BioScience Trends. 2017;11(6):682-687. (DOI: 10.5582/bst.2017.01283)
A comparative study of the blend sign and the black hole sign on CT as a predictor of hematoma expansion in spontaneous intracerebral hemorrhage.
Li RL, Yang MF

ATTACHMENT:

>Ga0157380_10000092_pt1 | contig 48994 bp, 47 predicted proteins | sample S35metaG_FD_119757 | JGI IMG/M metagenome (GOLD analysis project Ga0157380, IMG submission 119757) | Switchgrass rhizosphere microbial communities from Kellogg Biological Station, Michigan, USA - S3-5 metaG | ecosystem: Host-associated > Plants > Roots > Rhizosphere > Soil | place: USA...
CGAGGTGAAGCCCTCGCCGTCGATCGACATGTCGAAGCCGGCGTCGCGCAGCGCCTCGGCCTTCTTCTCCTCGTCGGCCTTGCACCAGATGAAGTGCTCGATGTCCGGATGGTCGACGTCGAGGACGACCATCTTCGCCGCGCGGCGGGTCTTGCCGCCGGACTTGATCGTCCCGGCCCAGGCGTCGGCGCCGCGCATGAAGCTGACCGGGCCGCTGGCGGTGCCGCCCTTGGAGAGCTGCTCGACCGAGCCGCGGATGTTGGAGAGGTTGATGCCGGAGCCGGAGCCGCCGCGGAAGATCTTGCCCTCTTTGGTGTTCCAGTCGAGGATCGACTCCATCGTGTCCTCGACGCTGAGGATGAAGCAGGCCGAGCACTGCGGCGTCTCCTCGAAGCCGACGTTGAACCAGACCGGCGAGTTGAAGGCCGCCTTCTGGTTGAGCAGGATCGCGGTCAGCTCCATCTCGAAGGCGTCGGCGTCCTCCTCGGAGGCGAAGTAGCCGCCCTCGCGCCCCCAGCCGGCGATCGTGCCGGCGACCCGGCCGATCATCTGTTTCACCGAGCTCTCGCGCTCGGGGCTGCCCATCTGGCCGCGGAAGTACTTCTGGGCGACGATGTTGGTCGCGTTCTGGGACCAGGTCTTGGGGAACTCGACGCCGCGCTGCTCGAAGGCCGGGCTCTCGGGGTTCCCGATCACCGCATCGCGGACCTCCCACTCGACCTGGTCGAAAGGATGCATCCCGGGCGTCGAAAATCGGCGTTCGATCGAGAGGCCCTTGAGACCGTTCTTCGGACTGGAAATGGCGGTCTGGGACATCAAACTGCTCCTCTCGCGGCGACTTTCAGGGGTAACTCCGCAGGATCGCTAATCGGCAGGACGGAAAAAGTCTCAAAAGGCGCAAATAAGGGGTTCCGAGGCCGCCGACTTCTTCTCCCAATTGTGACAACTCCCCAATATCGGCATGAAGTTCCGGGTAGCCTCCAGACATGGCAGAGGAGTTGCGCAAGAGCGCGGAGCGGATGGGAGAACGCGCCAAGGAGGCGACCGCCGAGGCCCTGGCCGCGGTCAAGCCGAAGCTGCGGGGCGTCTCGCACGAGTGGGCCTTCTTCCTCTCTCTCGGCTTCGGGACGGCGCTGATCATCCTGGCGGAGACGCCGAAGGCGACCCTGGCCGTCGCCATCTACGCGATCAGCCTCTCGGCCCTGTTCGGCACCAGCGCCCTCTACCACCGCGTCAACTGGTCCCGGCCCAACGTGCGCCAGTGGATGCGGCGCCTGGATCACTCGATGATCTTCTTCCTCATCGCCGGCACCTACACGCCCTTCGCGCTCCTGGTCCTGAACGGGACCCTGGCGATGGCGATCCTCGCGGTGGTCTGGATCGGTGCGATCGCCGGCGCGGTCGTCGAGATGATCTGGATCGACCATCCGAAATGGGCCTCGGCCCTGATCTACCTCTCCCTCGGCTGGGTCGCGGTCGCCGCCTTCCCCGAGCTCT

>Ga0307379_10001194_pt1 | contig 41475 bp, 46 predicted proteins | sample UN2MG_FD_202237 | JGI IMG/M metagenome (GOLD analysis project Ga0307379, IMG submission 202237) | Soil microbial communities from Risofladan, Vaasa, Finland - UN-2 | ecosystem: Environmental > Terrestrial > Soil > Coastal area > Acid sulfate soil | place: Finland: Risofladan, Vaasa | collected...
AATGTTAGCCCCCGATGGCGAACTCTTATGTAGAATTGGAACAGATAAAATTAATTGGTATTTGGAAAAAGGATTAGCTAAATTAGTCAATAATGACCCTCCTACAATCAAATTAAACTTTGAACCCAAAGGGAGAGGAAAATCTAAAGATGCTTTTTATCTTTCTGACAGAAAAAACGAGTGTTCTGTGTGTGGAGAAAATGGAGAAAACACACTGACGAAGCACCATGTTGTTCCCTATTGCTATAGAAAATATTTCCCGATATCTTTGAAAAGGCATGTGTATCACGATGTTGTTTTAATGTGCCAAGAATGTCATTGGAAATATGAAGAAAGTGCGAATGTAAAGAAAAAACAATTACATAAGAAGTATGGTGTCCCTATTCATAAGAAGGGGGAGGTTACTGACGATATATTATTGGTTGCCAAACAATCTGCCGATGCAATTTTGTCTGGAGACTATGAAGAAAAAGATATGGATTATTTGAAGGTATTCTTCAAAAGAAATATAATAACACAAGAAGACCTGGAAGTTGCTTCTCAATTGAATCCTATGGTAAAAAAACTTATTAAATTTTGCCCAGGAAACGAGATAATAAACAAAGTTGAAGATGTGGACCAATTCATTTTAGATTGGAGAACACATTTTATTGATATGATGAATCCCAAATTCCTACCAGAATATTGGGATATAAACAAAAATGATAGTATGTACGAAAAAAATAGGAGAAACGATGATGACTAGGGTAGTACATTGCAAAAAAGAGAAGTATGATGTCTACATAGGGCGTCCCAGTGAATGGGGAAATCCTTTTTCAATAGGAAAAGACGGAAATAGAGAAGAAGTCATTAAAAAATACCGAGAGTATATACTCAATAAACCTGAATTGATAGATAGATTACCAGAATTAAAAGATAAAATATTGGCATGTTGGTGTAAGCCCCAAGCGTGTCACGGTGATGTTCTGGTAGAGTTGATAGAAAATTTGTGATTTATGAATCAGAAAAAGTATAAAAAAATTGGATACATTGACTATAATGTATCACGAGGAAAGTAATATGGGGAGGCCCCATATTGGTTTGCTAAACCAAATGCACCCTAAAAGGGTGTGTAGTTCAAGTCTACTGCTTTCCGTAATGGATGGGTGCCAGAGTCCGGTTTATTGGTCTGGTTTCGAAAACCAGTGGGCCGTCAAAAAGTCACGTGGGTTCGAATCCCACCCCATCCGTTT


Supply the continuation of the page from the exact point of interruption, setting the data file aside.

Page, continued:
Hematoma expansion (HE) is a major determinant of a poor outcome in patients with a spontaneous intracerebral hemorrhage (sICH). The blend sign and the black hole sign are distinguished from non-contrast CT (NCCT) in patients with sICH, and both are independent neuroimaging predictors of HE. The purpose of the current study was to compare the value of the two signs in the prediction of HE. We retrospectively analyzed clinical and neuroimaging data from 228 patients with sICH who were treated at our hospital between August 2015 and September 2017. NCCT of the brain was performed upon admission (within 6 h of the onset of symptoms) to identify the blend sign and the black hole sign. HE was determined based on CT during a follow-up 24 h later. The sensitivity, specificity, positive predictive value (PPV), and negative predictive value (NPV) with which the blend sign and the black hole sign predicted HE were calculated. Receiver operating characteristic (ROC) curve analysis was performed in order to compare the accuracy of the two signs in predicting HE. The blend sign was identified in 46 patients (20.2%) and the black hole sign was identified in 38 (16.7%) based on NCCT of the brain upon admission. Of the 65 patients with HE, the blend sign was noted in 28 and the black hole sign was noted in 22. The blend sign had a sensitivity of predicting HE of 43.1%, a specificity of 89.0%, a PPV of 60.9%, and an NPV of 79.7%. In contrast, the black hole sign had a sensitivity of predicting HE of 33.9%, a specificity of 90.2%, a PPV of 57.9%, and an NPV of 77.4%. The area under the ROC curve was 0.660 for the blend sign and 0.620 for the black hole sign (p = 0.516). In conclusion, the blend sign and the black hole sign on CT are both good predictors of HE in patients with sICH, though the blend sign seems to have a higher level of accuracy.